Paul Krugman recently argued on his blog that since Ireland faces higher government bond yields (5.27 versus 4.68 percent) and credit default swap (CDS) rates (226 versus 206) than those of Spain,1 financial markets are not recognizing or rewarding Ireland’s early and decisive fiscal austerity measures. The inference he draws is that in their belt-tightening, Ireland and other countries may be overreacting to the example of Greece. This seems a strange argument for several reasons.
First, it assumes that the assessment applied by financial markets to the risk of Spain or Ireland government finances can be reduced to the issue of timing, a simplified view of their complex risk assessments, although the global financial crisis has revealed how having too much faith in financial markets’ risk assessments is dangerous.
Second, this argument also assumes that Spain and Ireland are quite similar, which is not the case. True, both countries ran prudent fiscal policies prior to the crisis, relative to their eurozone peers and hence both have relatively low general government gross debt burdens today—64 percent of GDP for Ireland and 53.2 percent of GDP for Spain in Q4 2009. Both countries suffered a collapse of their domestic housing markets, too.
On closer inspection, however, the two countries differ dramatically. The domestic saving rate is higher in Spain,2 enabling the Spanish government to finance its debts more from domestic sources. Only 28 percent—or just over half—the Spanish general government gross debt in Q4 2009 was foreign debt. The corresponding Irish foreign debt was 47 percent of gross debt, or 70 percent of total general government debt.3 This means that in Q4 2009, Ireland had a foreign debt share of general government debt of close to the level of Greece (77 percent of its 114 percent of GDP gross debt was held by foreigners).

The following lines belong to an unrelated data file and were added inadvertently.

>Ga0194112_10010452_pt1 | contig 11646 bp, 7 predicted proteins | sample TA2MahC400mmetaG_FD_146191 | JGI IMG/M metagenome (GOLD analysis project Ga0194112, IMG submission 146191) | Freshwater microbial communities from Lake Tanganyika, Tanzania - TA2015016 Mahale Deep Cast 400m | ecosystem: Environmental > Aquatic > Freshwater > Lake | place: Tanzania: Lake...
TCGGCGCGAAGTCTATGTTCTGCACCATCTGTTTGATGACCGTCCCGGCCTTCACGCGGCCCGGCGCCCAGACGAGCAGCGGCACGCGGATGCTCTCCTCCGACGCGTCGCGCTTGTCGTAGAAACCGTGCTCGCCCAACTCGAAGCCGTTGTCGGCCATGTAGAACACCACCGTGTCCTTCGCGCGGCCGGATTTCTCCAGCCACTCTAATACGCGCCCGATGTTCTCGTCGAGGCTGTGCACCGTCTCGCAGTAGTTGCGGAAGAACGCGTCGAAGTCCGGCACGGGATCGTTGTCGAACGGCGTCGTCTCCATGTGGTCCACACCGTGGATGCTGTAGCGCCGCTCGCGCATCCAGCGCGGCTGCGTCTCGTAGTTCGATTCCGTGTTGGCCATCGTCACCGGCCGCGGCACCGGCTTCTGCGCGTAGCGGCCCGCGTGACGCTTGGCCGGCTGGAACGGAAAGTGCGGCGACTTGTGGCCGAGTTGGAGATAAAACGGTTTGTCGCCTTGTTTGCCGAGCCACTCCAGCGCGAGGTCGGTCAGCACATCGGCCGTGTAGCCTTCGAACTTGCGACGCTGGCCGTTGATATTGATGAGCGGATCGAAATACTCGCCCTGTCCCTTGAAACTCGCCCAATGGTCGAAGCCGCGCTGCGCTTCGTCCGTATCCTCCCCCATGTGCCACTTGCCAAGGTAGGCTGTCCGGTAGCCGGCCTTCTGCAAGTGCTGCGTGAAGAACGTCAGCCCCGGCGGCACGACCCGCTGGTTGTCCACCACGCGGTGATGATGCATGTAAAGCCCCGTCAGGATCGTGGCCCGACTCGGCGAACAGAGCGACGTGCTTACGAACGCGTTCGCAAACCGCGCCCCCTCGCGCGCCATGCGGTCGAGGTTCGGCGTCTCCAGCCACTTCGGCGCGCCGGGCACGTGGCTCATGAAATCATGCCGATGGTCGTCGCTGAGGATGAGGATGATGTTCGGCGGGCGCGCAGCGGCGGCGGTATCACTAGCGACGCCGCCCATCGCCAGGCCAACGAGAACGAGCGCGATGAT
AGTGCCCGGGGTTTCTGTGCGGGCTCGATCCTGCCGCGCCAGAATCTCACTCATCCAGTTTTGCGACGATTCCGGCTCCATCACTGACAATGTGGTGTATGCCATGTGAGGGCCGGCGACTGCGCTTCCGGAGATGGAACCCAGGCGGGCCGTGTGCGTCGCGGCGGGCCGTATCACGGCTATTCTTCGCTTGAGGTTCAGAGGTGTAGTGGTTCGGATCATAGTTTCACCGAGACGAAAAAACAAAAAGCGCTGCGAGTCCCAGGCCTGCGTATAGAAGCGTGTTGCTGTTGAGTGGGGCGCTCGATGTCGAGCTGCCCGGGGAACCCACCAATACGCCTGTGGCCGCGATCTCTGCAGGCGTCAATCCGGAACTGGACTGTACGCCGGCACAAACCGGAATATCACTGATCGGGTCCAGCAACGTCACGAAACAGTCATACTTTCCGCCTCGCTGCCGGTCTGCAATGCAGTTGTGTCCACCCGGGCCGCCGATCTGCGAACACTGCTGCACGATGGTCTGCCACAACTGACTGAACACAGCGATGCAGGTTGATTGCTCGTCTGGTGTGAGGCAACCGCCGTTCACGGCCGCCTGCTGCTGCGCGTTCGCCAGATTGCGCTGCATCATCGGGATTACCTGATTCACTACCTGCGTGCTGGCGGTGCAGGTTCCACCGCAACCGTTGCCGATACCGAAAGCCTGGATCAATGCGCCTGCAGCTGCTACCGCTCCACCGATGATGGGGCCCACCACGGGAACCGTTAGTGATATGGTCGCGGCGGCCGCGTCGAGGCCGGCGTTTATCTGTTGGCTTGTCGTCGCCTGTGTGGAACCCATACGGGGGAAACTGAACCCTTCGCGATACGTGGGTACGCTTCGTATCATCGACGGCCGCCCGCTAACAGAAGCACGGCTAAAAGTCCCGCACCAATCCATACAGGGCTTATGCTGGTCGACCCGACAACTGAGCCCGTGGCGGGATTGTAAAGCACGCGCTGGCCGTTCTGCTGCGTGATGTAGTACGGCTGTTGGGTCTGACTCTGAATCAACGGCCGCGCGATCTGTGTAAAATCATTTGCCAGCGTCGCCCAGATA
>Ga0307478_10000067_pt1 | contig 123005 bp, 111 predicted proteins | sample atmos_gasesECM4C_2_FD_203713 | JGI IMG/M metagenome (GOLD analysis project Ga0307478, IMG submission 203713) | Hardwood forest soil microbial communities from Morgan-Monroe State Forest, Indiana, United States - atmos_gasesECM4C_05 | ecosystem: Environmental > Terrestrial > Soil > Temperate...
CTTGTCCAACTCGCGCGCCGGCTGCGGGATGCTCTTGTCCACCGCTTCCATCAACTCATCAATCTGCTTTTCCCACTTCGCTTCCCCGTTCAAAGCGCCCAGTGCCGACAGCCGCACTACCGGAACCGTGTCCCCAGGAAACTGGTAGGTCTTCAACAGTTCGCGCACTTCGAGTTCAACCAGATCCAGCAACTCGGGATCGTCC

The biggest difference between Ireland and Spain, however, lies in the foreign debt profiles of their private sectors. This is—together with data from the three other PIIGS (Portugal, Ireland, Italy, Greece, and Spain) countries—illustrated in table 1.
Table 1 shows that the Spanish external private sector debt at 133 percent of GDP is higher than Greece, which was at just 57 percent in Q4 2009. Similarly, Portugal’s external private sector debt was at 149 percent of GDP, and Italy was at a somewhat lower level but just a little higher than Greece. However, all the other PIIGS country levels are dwarfed by the huge external private sector debt in Ireland—a staggering 918 percent of Irish GDP in Q4 2009.
Taking into consideration how governments will in extremis often be liable for their country’s private bank debts, the same differences emerge. Stricken and possibly facing bankruptcy in Q4 2009, Greece had a total combined gross public sector (general government plus monetary authorities) and private bank foreign debt of 154 percent of GDP, while Portugal is even higher at 177 percent. At the same time, both Spain and Italy have “expanded public sector” foreign debt levels significantly below that of Greece—105 and 89 percent of GDP respectively. By this measure, Ireland has foreign debt levels far in excess of all the other PIIGS—at 489 percent of GDP in Q4 2009—of which well over 300 percent was of short-term maturity.
Similarly total Irish public and private foreign debt in Q4 2009 amounted to nearly 10 times the Irish GDP, far in excess of Portugal’s 219 percent combined total, Greece and Spain’s 165 percent and Italy’s 115 percent.
Given the mountain of debt weighing down on Ireland compared to Spain, the higher Irish bond yields are hardly surprising, irrespective of the timing of their austerity measures.